Two Things to Remember About Transportation Public-Private Partnerships

Today it is private investors that are taking it on the chin for their PPP mistakes. But there are just as many opportunities for the public to lose out in public-private partnerships.

Following up on last week’s Wall Street Journal (subscription only) piece on the recent travails of private toll road operators in the United States (Turns out people are driving less. Who knew?), Aaron Renn at Urbanophile has a terrific rundown of the challenges of transportation public-private partnerships (or PPPs).

This is well-trod turf for us. In 2009, we produced (with U.S. PIRG Education Fund) Private Roads, Public Costs, which reviewed the problems with private toll roads. Then, in 2011, we produced a white paper on the prospects of PPPs in the construction of high-speed rail in the United States.

I don’t want to rehash Renn’s excellent piece or the WSJ article, but it seemed like a good time to focus attention on the two most important things you need to know about transportation PPPs:

1) Not all PPPs are created equal.

The details of a PPP arrangement matter – a lot. PPPs are often extremely complex and no two are the same. The implications of a PPP in which the builder/operator of a toll road or rail line is compensated through tolls or traffic-based fees are fundamentally different from the implications of an “availability payment” arrangement in which the government makes a set payment to a private firm regardless of how many customers show up. Tiny, seemingly inconsequential provisions of contracts can rear their heads years or decades later to force the government to pay compensation to the operator of a private transportation facility.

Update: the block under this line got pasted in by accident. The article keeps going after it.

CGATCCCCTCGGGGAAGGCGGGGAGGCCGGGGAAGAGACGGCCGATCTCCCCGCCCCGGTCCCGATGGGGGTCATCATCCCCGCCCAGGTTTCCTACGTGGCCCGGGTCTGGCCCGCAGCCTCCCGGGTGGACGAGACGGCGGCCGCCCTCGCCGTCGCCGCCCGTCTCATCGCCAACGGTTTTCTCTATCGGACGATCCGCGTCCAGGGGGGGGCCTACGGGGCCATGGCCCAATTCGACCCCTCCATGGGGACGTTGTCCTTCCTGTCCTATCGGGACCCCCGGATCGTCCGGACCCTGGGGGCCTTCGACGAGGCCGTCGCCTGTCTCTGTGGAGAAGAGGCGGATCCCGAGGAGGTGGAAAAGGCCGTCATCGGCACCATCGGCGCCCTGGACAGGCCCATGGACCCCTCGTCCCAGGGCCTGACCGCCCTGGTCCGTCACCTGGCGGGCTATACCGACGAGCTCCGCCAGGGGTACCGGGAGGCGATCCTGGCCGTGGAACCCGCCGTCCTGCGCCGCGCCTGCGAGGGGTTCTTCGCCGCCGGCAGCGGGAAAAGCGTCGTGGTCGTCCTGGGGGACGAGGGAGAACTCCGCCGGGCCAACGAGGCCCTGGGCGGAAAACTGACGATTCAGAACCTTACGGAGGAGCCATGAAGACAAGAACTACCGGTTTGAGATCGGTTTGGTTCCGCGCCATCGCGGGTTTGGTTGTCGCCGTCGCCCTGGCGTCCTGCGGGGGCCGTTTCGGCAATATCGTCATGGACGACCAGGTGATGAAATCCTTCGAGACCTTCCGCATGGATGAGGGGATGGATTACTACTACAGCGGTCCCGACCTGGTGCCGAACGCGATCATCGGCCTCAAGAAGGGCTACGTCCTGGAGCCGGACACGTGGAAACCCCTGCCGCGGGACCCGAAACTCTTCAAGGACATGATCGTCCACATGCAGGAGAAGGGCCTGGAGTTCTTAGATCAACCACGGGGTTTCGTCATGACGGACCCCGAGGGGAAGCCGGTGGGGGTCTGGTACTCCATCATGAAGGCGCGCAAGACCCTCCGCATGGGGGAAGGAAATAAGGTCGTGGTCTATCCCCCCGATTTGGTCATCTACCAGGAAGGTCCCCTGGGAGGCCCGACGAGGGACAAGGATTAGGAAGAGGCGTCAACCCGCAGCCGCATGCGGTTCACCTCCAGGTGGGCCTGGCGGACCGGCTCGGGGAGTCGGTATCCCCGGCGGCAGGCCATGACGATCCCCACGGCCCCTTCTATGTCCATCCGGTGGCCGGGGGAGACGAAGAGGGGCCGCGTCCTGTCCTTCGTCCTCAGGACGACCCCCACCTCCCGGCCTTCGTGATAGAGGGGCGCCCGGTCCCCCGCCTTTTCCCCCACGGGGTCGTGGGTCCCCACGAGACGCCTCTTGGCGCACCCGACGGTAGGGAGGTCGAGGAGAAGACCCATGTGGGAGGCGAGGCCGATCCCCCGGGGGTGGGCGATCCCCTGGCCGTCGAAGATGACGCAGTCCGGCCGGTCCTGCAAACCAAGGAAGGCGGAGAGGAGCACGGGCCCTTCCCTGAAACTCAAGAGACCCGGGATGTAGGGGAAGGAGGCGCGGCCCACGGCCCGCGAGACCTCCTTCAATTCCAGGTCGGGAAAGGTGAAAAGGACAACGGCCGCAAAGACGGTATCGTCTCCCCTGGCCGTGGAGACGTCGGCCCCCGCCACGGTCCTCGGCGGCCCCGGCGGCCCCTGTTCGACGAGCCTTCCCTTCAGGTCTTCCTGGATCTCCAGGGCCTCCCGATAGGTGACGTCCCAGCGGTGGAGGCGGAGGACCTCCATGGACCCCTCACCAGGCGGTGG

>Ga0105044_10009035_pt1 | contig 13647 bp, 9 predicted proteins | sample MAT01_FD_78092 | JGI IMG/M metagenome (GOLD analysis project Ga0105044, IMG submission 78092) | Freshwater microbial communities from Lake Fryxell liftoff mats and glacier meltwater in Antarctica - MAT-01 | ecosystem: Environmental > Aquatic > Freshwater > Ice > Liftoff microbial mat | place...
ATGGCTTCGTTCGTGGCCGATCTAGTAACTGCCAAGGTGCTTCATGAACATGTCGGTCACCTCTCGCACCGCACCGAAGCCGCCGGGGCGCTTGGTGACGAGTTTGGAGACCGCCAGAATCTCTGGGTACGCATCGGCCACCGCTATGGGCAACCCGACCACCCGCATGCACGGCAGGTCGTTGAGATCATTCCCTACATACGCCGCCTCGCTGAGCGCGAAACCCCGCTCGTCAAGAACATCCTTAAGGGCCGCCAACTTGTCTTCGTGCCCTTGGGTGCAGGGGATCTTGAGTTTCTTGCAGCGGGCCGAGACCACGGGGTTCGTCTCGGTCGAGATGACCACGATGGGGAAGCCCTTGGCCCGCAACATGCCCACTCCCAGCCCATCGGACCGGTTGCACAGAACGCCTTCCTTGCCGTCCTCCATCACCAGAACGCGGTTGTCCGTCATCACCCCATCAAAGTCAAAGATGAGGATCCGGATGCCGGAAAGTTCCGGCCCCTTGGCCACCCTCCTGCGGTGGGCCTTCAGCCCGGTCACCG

PPPs, in and of themselves, are not good or bad. Each proposal needs to be evaluated in detail in advance – ideally by people who are at least as savvy as the lawyers and consultants working for the Wall Street firms and international consortia that often front PPP proposals. When evaluating those proposals, decision-makers and the public need to remember …

2) Private investment is not free money.

In an era in which falling gasoline tax revenues have stanched the flow of dollars into transportation projects, PPPs seem to be a ready way to get the bulldozers moving again – just let private industry build, finance and charge for the use of the roads, bridges and transit lines. No public dollars, no ugly fights over raising taxes, no muss, no fuss – simple!

A recent story by Ryan Holeywell in Governing magazine describes the temptation that PPPs hold for public officials seeking a quick fix to chronic public works budget crunches, quoting New York state Comptroller Thomas DiNapoli as suggesting that PPPs can represent a form of “backdoor borrowing” that enables government to evade legal or other restrictions on the amount it can borrow for public projects. There are cautionary tales from elsewhere in the world – Portugal being the prime example – of PPPs being used to fuel poorly considered infrastructure investments with little fiscal accountability. In Portugal’s case, overuse of PPPs was a contributing factor to the nation’s debt crisis.